Hot, Hot, Roti

Last year during Lent we found this book at the library. My husband read it to our little girl every single night for weeks. They both loved the bright pictures, the sweet and funny story about a little boy helping his grandfather recover the “power of the tiger,” and the smattering of Hindi words and phrases that make the book perfect for reading aloud. As for me, my spice grinder and wooden spoons started turning turmeric-yellow after a few weeks of trying out Indian recipes.

I wouldn’t dare post my own recipe for roti. It isn’t hard to make, but it does take a little practice and I don’t have the time to test recipes side by side and tell you whether boiling water really is better than lukewarm, or whether resting the dough for an hour is better than a quick 5-10 minute rest. I will share these few tips I have learned, however, along with the recommendation that you try making your own flatbread of some sort at least a few times (more than once, since the first time can be tricky and it really will be easier once you get the hang of it). Sure, you can serve your curry with rice. But hand made flatbread does add a special something to the meal. After all, who wouldn’t like to feel “the power of the tiger” now and then?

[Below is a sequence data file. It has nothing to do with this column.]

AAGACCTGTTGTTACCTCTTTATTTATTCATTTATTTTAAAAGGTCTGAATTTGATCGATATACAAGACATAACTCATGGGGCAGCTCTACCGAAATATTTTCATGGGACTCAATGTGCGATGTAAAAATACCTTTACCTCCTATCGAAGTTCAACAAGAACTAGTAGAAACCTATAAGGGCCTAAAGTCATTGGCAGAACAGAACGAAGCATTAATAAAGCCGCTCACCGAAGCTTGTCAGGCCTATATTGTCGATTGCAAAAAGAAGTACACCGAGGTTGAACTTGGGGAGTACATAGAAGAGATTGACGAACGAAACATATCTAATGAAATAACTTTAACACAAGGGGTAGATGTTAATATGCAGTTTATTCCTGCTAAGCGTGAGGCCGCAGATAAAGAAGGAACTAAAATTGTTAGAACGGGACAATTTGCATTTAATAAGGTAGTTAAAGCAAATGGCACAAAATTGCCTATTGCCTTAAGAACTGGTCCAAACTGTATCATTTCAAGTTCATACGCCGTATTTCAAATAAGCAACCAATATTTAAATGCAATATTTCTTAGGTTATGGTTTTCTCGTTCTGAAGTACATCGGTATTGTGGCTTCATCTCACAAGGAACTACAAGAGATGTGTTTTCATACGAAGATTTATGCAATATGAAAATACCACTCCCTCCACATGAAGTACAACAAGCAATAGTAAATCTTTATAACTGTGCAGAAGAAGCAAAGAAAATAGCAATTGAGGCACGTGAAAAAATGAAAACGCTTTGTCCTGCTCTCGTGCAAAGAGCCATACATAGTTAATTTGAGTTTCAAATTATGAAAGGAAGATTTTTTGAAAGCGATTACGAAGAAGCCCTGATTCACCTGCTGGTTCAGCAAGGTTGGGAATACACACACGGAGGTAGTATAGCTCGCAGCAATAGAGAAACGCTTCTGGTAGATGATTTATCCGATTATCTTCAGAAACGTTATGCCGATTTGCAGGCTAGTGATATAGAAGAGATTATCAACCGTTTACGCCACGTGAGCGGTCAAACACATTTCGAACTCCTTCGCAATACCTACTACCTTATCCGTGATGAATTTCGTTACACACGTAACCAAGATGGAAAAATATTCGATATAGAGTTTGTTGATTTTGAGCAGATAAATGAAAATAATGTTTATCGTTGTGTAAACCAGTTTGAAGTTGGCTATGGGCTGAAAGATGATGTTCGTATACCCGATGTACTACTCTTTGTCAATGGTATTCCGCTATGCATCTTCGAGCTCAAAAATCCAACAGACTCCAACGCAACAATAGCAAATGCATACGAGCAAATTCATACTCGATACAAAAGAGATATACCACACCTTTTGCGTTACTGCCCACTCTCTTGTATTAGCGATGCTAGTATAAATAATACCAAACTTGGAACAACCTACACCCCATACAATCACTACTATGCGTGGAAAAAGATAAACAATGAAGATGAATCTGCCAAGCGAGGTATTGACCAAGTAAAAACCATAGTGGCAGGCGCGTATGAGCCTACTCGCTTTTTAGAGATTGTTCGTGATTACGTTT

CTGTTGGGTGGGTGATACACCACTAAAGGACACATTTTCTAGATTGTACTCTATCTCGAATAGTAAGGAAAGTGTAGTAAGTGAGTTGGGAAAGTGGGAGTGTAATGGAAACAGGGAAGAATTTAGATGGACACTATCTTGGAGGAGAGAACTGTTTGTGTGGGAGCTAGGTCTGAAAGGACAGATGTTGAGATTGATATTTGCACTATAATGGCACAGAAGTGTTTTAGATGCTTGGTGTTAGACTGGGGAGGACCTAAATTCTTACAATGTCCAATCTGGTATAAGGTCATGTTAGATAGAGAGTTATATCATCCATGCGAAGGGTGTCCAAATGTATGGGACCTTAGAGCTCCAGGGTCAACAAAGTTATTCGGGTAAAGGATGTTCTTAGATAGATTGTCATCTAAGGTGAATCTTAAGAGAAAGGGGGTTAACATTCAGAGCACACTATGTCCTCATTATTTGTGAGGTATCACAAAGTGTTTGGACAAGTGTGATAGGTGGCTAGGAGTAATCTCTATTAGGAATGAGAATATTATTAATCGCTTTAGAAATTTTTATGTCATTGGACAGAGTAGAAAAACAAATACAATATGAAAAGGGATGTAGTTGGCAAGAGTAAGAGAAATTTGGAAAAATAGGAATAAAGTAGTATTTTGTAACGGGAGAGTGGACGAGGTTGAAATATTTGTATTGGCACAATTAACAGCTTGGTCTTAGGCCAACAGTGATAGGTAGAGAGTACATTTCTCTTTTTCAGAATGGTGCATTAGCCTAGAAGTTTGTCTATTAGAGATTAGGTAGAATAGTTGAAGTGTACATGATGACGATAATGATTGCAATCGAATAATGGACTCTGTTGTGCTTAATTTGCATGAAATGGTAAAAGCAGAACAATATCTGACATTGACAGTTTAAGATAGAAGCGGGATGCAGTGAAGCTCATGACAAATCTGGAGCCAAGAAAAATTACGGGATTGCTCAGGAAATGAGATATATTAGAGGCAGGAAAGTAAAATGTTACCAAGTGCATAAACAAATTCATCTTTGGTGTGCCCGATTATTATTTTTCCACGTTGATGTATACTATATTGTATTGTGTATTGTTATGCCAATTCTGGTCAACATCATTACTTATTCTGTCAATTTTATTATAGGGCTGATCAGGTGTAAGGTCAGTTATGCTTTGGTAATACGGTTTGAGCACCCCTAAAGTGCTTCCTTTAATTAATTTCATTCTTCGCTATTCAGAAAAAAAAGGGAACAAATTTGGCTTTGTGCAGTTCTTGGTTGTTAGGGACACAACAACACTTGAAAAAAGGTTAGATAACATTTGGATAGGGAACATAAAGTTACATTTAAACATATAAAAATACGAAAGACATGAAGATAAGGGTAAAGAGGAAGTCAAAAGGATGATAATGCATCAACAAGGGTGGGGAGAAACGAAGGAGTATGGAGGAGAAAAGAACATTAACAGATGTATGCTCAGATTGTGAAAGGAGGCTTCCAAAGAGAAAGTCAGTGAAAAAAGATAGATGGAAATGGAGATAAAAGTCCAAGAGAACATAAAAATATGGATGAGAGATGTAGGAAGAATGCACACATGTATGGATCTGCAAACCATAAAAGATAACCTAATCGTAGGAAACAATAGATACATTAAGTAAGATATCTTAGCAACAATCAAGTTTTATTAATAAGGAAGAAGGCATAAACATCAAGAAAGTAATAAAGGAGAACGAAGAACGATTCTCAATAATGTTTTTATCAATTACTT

• Make sure you roll your roti nice and thin and let your pan get nice and hot. Otherwise it won’t puff. A silicone mat for rolling is nice, although certainly not necessary.
  • You don’t have to use ghee. For an oil-free fast day you can just leave the roti dry, or you can brush them with a little coconut oil. It may not be authentic, but it is still good.
  • I really want a big, flat, cast-iron pan for making roti and tortillas. They hold heat evenly and don’t stick. If you are like me and do not have one, however, try a big frying pan (you want room to get your spatula under the roti to flip it), or an electric skillet.
  • Purists will tell you that tortillas and roti are not the same thing and should never be substituted for one another. They are right. Sort of. Self respecting Mexican mamas usually use lard, and wouldn’t dream of brushing their tortillas with ghee. On the other hand, vegan, whole-wheat tortillas are awfully similar to vegan roti. In a pinch, use the freshest tortillas with the shortest ingredient list you can find and heat them up right before serving. I won’t tell.

Here is a nice video with instructions for making roti:

And here is a link for a slightly more detailed recipe I tried last week.

How to Make Soft Roti

I’ll be back soon with a recipe for chickpea curry to serve with your roti!

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One thought on “Hot, Hot, Roti

  1. Pingback: Indian Food For Beginners: Chana Masala | Arise and Eat

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